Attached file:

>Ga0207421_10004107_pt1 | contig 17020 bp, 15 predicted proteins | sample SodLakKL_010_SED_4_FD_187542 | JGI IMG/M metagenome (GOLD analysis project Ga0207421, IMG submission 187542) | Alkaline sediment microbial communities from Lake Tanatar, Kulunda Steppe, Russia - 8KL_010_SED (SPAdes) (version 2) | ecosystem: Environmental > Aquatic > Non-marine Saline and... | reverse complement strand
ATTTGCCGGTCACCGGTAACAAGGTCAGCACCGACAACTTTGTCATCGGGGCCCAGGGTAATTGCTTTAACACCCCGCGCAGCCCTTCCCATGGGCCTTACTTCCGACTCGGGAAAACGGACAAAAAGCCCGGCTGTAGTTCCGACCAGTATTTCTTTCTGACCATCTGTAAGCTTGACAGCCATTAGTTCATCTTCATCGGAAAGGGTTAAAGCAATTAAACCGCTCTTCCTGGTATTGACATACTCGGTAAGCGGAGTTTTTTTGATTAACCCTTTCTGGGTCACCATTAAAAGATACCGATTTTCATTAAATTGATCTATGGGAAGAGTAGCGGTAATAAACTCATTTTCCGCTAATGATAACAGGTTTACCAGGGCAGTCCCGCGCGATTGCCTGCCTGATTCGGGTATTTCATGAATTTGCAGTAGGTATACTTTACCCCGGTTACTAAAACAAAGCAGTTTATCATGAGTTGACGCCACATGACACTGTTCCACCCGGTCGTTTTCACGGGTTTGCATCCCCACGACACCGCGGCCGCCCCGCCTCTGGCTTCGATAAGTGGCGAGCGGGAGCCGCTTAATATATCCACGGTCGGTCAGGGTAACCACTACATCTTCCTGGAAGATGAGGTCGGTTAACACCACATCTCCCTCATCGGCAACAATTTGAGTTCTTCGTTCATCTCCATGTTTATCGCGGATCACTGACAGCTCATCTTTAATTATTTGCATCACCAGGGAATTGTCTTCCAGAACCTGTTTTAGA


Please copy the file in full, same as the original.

>Ga0207421_10004107_pt1 | contig 17020 bp, 15 predicted proteins | sample SodLakKL_010_SED_4_FD_187542 | JGI IMG/M metagenome (GOLD analysis project Ga0207421, IMG submission 187542) | Alkaline sediment microbial communities from Lake Tanatar, Kulunda Steppe, Russia - 8KL_010_SED (SPAdes) (version 2) | ecosystem: Environmental > Aquatic > Non-marine Saline and... | reverse complement strand
ATTTGCCGGTCACCGGTAACAAGGTCAGCACCGACAACTTTGTCATCGGGGCCCAGGGTAATTGCTTTAACACCCCGCGCAGCCCTTCCCATGGGCCTTACTTCCGACTCGGGAAAACGGACAAAAAGCCCGGCTGTAGTTCCGACCAGTATTTCTTTCTGACCATCTGTAAGCTTGACAGCCATTAGTTCATCTTCATCGGAAAGGGTTAAAGCAATTAAACCGCTCTTCCTGGTATTGACATACTCGGTAAGCGGAGTTTTTTTGATTAACCCTTTCTGGGTCACCATTAAAAGATACCGATTTTCATTAAATTGATCTATGGGAAGAGTAGCGGTAATAAACTCATTTTCCGCTAATGATAACAGGTTTACCAGGGCAGTCCCGCGCGATTGCCTGCCTGATTCGGGTATTTCATGAATTTGCAGTAGGTATACTTTACCCCGGTTACTAAAACAAAGCAGTTTATCATGAGTTGACGCCACATGACACTGTTCCACCCGGTCGTTTTCACGGGTTTGCATCCCCACGACACCGCGGCCGCCCCGCCTCTGGCTTCGATAAGTGGCGAGCGGGAGCCGCTTAATATATCCACGGTCGGTCAGGGTAACCACTACATCTTCCTGGAAGATGAGGTCGGTTAACACCACATCTCCCTCATCGGCAACAATTTGAGTTCTTCGTTCATCTCCATGTTTATCGCGGATCACTGACAGCTCATCTTTAATTATTTGCATCACCAGGGAATTGTCTTCCAGAACCTGTTTTAGA